Boarding Passes? Printed.
Most airports highway rest-stops are food-challenged. Though driving offers more flexibility, the last thing I want to do is divert my route for decent food when I still have 5 hours to go. Whenever I travel, I pack a picnic.
Menu planning takes into account the obvious that I want to satiate my hunger and eat healthy. It needs to travel well and pack light. But perhaps most important, the meal must stave off any cravings I might have for crappy food along the way -- I’ll admit I’m enticed by the aroma of Cinna-bons in the airport or fried chicken at highway rest-stops.
My picnic basket usually includes snacky foods like carrot sticks and whole wheat crackers. To satisfy my (limited) sweet tooth, I buy a bag of Stacy’s Cinnamon Pita chips. They aren’t the healthiest, but certainly better than the other sweet options.
For my main meal, I usually pack something that requires a fork (but no knife), so I feel like I’m really eating a meal.
Chap Jae, a Korean noodle dish, is a wonderful complete meal – with vegetables, starch and protein. It has plenty of umami from the dried mushrooms and soy sauce, which makes it extra satisfying. Like many Asian stir-fries, it’s also a great way to use up bits of left-over vegetables in the pantry. In my case, I gleaned a few leaves of kales, celery and scallions from the garden.
What's your go-to road-food?
½ pound sweet potato noodles (found in Asian Markets) or vermicelli
½ pound boneless chicken or beef, cut into thin strips
5 dried mushrooms, rehydrated in warm water
2 cloves garlic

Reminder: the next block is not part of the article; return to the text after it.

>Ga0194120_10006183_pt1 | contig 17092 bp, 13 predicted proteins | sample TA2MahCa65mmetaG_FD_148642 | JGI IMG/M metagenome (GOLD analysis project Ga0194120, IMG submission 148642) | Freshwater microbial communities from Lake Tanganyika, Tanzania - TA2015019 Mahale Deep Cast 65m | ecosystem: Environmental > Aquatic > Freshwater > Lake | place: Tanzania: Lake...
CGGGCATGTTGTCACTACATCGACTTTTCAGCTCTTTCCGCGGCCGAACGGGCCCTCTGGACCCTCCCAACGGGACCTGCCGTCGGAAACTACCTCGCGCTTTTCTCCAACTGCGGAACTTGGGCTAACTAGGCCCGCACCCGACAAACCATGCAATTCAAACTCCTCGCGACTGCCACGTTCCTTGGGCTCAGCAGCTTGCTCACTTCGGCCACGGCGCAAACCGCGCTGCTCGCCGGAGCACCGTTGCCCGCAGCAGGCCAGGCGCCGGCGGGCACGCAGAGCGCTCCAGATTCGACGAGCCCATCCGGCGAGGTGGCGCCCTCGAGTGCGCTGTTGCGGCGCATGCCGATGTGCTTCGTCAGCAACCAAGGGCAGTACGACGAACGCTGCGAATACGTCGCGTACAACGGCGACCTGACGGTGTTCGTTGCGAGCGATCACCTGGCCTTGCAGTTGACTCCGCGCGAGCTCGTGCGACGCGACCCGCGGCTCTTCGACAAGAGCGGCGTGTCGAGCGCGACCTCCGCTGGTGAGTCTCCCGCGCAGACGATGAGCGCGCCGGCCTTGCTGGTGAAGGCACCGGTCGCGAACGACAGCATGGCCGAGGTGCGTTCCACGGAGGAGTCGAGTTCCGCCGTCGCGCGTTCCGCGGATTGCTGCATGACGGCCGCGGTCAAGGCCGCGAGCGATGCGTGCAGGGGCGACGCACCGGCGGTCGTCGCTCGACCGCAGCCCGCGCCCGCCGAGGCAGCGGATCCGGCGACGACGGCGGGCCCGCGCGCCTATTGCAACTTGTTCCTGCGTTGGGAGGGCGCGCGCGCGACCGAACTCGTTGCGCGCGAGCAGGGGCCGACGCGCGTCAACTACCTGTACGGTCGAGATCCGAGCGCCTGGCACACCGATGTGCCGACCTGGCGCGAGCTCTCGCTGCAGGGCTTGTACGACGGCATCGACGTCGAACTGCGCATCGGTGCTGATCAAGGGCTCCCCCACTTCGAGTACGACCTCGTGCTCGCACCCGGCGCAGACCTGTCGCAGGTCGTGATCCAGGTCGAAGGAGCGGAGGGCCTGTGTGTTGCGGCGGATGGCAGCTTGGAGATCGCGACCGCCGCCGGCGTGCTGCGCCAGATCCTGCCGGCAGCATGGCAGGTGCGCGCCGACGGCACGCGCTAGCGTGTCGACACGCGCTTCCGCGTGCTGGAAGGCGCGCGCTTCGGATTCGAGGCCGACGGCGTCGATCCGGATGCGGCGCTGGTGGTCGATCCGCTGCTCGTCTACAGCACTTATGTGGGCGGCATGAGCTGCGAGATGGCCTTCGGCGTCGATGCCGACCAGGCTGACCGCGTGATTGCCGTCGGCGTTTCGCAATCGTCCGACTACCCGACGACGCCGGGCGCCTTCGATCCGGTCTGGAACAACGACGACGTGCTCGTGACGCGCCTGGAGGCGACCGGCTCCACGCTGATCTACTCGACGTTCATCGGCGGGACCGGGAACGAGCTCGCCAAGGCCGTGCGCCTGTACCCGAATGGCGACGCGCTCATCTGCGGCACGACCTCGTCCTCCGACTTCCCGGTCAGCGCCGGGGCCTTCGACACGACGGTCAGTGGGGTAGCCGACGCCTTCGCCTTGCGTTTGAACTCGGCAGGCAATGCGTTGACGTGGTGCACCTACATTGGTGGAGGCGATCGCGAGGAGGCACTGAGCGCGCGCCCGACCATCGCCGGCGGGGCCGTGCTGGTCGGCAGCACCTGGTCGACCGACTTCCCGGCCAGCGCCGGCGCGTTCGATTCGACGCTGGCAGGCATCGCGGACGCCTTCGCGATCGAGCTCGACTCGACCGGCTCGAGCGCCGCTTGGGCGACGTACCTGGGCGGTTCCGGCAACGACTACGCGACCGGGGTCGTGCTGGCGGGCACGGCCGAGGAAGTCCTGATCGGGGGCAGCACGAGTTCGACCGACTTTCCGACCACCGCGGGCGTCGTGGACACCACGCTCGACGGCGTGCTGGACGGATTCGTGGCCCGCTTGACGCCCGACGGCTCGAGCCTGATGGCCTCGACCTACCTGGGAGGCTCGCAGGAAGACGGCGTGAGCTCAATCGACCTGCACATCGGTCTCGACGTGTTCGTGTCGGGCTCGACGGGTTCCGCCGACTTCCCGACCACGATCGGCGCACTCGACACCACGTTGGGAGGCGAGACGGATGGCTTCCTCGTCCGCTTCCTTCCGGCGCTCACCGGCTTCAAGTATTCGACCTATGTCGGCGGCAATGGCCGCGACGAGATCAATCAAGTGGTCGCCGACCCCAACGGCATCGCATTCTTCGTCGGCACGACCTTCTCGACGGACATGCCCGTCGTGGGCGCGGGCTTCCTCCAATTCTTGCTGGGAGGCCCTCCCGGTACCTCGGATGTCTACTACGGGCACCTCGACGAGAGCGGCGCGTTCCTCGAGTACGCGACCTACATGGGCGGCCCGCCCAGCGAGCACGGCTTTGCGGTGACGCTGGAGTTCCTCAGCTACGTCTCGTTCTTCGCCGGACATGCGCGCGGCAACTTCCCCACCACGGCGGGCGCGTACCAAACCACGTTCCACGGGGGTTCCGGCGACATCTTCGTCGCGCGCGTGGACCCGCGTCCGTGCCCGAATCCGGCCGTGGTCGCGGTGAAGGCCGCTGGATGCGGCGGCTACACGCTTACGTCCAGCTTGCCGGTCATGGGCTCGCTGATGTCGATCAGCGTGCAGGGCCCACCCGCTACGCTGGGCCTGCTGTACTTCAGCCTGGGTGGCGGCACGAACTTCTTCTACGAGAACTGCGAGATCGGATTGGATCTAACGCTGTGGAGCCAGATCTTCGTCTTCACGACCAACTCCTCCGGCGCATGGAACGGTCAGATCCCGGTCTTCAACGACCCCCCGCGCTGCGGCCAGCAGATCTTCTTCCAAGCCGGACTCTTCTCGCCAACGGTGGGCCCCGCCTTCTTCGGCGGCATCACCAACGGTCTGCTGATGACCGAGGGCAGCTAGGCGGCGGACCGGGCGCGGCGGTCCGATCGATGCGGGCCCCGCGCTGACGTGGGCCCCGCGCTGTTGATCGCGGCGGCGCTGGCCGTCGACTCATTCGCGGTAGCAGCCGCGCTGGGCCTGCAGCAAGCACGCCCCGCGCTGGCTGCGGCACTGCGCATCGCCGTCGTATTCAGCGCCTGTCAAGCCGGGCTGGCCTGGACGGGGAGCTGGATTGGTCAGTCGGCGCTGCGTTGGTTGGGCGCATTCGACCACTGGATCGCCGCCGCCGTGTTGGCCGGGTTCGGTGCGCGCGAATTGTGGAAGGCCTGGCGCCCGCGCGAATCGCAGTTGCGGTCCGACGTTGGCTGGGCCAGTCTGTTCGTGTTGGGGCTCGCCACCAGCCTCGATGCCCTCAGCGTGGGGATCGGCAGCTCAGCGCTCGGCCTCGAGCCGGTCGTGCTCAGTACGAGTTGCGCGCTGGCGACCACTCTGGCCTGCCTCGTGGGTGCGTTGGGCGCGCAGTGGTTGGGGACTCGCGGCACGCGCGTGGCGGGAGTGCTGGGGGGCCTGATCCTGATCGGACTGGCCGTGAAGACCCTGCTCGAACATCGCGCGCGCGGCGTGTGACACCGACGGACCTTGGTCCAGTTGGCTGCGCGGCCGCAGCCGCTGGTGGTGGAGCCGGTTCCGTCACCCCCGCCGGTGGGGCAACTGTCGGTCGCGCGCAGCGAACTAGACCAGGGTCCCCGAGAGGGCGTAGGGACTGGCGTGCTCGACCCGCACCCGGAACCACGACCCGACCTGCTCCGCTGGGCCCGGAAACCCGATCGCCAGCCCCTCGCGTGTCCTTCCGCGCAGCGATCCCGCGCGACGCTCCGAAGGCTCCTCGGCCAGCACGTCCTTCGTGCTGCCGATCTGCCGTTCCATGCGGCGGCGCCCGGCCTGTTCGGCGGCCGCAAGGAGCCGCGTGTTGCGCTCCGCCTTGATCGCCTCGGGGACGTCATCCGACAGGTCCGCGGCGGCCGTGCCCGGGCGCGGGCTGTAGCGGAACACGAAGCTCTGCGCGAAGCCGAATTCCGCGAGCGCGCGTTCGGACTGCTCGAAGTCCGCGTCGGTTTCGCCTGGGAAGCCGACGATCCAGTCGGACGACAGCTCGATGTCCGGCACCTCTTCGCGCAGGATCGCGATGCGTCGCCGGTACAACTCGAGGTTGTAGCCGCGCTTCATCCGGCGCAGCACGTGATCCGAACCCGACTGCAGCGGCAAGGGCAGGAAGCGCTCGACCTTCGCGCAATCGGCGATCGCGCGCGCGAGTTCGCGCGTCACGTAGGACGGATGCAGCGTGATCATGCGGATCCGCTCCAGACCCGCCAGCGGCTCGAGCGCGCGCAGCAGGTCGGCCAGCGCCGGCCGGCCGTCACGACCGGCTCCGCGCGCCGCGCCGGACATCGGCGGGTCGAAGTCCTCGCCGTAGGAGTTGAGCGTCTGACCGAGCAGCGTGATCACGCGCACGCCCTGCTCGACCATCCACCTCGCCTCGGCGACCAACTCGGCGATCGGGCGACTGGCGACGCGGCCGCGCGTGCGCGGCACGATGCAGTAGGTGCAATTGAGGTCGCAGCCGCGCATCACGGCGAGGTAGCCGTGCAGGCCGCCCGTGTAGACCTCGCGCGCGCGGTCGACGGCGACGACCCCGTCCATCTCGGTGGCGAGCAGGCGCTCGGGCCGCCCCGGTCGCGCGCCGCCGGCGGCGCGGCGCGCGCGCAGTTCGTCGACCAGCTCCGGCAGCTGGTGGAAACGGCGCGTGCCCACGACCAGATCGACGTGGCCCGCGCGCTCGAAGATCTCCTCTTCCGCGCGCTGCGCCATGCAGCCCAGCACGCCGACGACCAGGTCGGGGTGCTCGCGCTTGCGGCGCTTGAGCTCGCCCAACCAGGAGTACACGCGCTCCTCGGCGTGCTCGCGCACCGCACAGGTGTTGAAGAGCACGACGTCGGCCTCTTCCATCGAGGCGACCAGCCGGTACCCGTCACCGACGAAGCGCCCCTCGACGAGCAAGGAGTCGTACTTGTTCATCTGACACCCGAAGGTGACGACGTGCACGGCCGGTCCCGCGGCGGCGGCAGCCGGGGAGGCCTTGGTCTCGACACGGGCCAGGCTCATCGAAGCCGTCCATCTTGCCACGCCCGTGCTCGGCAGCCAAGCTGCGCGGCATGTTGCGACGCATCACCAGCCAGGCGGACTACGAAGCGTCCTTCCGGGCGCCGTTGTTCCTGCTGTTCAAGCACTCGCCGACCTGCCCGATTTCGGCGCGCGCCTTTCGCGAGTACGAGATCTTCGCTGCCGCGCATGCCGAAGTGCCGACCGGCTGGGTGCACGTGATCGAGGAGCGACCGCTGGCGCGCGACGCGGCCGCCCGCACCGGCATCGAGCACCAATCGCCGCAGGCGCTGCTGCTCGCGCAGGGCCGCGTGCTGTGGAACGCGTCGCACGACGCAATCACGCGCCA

2 tablespoons soy sauce + extra for seasoning
1 tablespoon sesame oil + extra for cooking
1 ½ teaspoon sugar
1 onion, peeled and sliced thin
Extra soy sauce, sesame oil and sugar for seasoning.
Julienne of Vegetables, which can include any or all of the following:
1. In a bowl, combine the thin strips of meat and mushrooms with soy sauce, sesame oil, sugar, garlic and scallions. Let stand for 10 minutes.
2. Bring a large pot of water to a boil. If using sweet potato noodles, cook for 2 minutes. Drain and rinse under cold water. Toss with 1 tablespoon of sesame oil. If using wheat vermicelli, cook according to package directions. Drain and rinse under cold water. Toss with 1 tablespoon of sesame oil.
3. Heat a large skillet over high heat. Add sesame oil and onions. Cook onions until soft. Add chicken and mushrooms and continue cooking until meat is cooked through. Add vegetables. When vegetables are tender, remove from heat.
4. To the same pan, add another bit of sesame oil. Stir fry noodles over high heat for 2 minutes. Stir in the vegetables and meat.
5. Adjust seasoning with extra soy sauce, sesame oil and/or sugar.